Leadership and Command in the American Civil War
(eBook)

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Published
Savas Publishing, 2013.
Status
Available Online

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Format
eBook
Language
English
ISBN
9781940669076

Citations

APA Citation, 7th Edition (style guide)

Steven E. Woodworth., & Steven E. Woodworth|AUTHOR. (2013). Leadership and Command in the American Civil War . Savas Publishing.

Chicago / Turabian - Author Date Citation, 17th Edition (style guide)

Steven E. Woodworth and Steven E. Woodworth|AUTHOR. 2013. Leadership and Command in the American Civil War. Savas Publishing.

Chicago / Turabian - Humanities (Notes and Bibliography) Citation, 17th Edition (style guide)

Steven E. Woodworth and Steven E. Woodworth|AUTHOR. Leadership and Command in the American Civil War Savas Publishing, 2013.

MLA Citation, 9th Edition (style guide)

Steven E. Woodworth, and Steven E. Woodworth|AUTHOR. Leadership and Command in the American Civil War Savas Publishing, 2013.

Note! Citations contain only title, author, edition, publisher, and year published. Citations should be used as a guideline and should be double checked for accuracy. Citation formats are based on standards as of August 2021.

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Grouped Work ID5df05790-30f8-5027-1667-436526400e18-eng
Full titleleadership and command in the american civil war
Authorwoodworth steven e
Grouping Categorybook
Last Update2024-05-16 02:01:01AM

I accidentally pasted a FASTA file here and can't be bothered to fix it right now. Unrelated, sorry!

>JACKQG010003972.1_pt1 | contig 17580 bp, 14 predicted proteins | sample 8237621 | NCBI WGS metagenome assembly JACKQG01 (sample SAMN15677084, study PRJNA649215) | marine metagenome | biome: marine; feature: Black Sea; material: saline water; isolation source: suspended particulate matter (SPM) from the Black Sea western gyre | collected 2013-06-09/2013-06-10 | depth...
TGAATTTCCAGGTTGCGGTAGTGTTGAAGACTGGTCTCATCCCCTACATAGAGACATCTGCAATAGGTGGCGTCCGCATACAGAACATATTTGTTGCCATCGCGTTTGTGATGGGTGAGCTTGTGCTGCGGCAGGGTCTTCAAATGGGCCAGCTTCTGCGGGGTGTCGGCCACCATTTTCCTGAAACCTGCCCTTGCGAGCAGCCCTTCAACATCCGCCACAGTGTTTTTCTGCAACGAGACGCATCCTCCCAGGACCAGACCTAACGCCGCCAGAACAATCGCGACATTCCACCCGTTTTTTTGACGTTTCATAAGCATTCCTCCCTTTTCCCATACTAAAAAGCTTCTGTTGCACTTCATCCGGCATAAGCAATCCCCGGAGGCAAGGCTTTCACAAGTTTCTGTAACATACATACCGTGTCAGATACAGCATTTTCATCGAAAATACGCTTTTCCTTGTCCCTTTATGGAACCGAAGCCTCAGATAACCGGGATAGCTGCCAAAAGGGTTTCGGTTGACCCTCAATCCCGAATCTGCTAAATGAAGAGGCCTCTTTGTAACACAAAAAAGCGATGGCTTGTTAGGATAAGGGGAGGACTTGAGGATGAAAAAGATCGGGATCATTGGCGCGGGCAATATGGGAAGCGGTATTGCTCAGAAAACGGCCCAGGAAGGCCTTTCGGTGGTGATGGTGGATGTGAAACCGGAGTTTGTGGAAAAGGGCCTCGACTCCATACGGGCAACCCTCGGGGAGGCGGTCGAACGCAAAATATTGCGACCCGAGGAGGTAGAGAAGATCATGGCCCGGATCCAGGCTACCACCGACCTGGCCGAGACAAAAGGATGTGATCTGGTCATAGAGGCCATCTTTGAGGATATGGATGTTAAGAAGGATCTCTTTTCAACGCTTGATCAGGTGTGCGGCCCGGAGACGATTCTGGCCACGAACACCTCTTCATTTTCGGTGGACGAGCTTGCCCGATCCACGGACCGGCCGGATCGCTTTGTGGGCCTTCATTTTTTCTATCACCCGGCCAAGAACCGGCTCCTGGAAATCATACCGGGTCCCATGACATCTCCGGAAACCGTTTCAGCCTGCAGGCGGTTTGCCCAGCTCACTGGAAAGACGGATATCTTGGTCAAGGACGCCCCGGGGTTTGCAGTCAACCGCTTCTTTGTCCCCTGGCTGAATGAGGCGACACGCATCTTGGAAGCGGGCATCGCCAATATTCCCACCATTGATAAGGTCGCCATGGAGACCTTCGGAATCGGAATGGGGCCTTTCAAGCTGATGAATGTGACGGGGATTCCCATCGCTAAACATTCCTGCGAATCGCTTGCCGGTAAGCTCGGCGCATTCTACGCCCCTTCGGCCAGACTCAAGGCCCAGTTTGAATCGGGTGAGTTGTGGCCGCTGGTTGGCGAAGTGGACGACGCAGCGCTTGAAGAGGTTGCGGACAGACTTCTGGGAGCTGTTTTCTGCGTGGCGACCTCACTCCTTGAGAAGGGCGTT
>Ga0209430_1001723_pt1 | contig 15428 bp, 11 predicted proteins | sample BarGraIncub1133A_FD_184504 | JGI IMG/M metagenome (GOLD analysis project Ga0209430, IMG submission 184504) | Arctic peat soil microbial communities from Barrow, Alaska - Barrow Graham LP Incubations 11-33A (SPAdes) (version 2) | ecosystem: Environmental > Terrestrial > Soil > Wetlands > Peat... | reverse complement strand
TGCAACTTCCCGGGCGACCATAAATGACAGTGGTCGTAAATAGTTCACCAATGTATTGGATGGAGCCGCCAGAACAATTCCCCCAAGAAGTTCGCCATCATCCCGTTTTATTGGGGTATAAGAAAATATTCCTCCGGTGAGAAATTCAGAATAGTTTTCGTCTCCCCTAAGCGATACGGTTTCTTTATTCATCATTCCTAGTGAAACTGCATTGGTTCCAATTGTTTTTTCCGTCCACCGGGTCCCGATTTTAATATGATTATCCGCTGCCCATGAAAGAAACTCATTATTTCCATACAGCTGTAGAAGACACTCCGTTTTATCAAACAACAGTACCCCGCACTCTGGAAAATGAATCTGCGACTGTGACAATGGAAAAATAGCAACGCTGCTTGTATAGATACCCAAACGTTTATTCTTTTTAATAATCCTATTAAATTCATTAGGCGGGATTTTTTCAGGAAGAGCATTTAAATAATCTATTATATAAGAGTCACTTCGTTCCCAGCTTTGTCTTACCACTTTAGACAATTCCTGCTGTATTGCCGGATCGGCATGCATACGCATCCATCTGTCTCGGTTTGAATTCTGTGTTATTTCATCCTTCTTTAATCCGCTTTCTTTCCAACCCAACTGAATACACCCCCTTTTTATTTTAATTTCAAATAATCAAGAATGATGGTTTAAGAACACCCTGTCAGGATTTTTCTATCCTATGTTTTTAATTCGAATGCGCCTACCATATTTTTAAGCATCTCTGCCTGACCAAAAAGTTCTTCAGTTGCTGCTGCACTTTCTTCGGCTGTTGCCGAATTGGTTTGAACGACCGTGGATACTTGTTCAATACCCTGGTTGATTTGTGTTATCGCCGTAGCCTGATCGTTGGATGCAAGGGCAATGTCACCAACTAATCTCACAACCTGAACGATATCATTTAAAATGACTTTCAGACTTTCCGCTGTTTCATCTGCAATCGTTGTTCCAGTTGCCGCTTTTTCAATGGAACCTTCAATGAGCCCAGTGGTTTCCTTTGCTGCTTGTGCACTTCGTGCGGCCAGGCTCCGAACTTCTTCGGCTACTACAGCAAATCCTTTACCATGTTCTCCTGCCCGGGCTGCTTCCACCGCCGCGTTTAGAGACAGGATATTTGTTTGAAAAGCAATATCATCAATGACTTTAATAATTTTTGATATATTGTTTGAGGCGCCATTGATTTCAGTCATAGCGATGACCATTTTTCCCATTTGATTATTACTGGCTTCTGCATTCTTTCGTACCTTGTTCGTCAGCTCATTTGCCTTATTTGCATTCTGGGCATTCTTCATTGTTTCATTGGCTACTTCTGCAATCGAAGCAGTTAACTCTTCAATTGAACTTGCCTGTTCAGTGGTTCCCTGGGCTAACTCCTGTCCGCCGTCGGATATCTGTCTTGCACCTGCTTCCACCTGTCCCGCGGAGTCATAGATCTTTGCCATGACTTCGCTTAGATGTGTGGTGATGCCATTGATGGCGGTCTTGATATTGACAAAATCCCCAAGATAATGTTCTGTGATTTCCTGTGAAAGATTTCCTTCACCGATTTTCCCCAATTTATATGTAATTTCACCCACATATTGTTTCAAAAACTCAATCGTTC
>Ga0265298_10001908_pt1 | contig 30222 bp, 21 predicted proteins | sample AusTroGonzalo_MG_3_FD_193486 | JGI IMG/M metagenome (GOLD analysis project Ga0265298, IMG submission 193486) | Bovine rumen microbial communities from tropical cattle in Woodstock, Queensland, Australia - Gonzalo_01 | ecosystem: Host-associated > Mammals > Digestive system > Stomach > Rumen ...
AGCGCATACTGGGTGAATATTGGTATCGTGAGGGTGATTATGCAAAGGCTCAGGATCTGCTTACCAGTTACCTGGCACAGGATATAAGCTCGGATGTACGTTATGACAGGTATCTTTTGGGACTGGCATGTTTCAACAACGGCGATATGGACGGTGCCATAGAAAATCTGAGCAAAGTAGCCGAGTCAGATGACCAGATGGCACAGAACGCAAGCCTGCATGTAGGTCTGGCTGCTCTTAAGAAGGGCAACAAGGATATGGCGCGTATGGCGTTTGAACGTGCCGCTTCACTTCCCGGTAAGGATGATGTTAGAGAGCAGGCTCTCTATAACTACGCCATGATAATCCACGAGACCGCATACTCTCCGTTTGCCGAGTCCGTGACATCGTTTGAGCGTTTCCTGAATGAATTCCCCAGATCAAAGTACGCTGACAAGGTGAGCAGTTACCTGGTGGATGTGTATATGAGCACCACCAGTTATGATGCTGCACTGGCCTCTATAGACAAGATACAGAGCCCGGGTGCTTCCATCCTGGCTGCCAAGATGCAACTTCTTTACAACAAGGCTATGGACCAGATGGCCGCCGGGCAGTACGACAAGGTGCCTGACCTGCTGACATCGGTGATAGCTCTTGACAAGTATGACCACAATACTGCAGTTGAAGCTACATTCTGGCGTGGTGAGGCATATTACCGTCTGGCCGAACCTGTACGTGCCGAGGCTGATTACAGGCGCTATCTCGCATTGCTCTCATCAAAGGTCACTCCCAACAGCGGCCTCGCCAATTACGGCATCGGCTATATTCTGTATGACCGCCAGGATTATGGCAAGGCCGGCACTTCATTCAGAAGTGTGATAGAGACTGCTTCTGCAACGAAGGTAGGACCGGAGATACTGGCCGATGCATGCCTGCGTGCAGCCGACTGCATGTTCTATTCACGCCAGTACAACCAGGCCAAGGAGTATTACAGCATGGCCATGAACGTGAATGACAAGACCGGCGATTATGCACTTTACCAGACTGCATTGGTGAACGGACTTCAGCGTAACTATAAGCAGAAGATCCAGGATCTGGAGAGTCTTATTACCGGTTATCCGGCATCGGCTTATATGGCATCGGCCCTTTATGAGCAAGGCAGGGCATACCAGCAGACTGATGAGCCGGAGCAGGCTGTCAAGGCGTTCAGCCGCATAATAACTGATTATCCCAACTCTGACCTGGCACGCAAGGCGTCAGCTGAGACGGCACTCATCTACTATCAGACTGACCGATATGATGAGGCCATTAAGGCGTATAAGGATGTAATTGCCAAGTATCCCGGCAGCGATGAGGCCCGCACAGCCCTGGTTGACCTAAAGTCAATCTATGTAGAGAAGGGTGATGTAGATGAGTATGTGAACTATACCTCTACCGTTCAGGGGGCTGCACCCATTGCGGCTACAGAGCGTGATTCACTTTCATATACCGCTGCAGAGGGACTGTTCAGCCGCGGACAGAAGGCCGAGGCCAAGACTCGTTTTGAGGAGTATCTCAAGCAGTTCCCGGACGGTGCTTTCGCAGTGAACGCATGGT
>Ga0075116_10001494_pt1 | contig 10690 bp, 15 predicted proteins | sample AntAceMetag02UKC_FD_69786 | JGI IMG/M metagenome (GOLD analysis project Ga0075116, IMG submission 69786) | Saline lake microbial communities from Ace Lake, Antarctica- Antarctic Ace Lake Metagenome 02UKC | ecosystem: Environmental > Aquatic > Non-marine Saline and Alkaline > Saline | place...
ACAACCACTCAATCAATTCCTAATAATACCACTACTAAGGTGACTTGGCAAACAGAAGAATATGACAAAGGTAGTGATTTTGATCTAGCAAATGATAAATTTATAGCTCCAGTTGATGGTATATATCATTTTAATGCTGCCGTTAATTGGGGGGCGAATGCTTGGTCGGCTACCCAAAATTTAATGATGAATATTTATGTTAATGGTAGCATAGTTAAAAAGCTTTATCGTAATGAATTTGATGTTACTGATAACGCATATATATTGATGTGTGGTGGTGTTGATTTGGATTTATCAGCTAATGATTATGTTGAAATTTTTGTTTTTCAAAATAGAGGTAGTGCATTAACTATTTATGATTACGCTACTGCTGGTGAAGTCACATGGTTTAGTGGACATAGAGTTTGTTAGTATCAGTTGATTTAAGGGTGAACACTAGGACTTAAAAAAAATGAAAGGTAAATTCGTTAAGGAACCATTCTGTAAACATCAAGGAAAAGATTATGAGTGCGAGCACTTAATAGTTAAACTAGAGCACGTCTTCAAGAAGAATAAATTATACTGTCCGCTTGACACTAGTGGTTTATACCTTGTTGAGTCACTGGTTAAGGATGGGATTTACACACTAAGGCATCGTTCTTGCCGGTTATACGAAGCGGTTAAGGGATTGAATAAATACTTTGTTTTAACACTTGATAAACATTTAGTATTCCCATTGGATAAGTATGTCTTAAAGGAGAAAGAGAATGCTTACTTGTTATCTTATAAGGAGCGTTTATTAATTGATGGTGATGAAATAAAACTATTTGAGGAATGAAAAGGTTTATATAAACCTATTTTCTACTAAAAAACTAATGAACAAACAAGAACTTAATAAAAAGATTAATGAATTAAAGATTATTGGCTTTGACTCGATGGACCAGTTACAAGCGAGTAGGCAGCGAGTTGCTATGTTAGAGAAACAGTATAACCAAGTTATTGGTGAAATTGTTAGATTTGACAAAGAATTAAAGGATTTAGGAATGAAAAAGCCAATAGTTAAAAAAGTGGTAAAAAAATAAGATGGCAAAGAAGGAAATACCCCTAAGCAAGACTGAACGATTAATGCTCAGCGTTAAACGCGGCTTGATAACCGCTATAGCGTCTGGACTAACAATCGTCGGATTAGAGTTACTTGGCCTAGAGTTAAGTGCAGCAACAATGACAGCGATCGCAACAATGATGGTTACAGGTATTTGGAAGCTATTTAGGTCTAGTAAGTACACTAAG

Last Indexed2024-05-21 03:23:46AM

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Image Sourcehoopla
First LoadedNov 1, 2023
Last UsedNov 1, 2023

Hoopla Extract Information

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    [synopsis] => Leadership and Command is a unique collection of five carefully-crafted essays by leading scholars, each dealing with an important and understudied slice of history from the epic events of 1861-1865. Georgia historian Richard McMurry inaugurates this compendium by directing the bright spotlight of scrutiny upon Confederate General Joseph E. Johnston's early-war tenure of command in the Eastern Theater of operations. It was in Virginia, asserts McMurry, that the seeds of several Southern disasters were initially sown.

Economist Edward Carr Franks examines Western Theater issues of strategy by challenging long-held assumptions about Braxton Bragg's controversial decision to detach an entire corps of his army under James Longstreet on a mission to capture Knoxville. Franks argues that this division of force in the face of the enemy was not responsible for the crippling defeat that followed at Missionary Ridge a few weeks later. Retired Army officer Marion V. Armstrong reexamines the controversial command decisions made by Federal II Corps commander Maj. Gen. Edwin V. Sumner at Antietam, that led to the slaughter of one of his divisions in the West Woods and a series of bitter recriminations that echo to this day. Although George E. Pickett's name will forever be associated with the glory inherent in the assault on the third day at Gettysburg, his record as a general during the war's final years is replete with defeat, shocking lapses of command, mental breakdowns, and a deadly controversy. Historian Lesley J. Gordon critically examines Pickett's virtually unknown career after Gettysburg, which almost earned him a date with a Federal war crimes tribunal.

Steven E. Woodworth completes this collection with an insightful assessment of Gen. Pierre G. T. Beauregard's battlefield performance in the Bermuda Hundred Campaign. Was it, as his defenders have claimed, a masterful display of generalship, or simply another example that the Louisiana general was unfit for field command?
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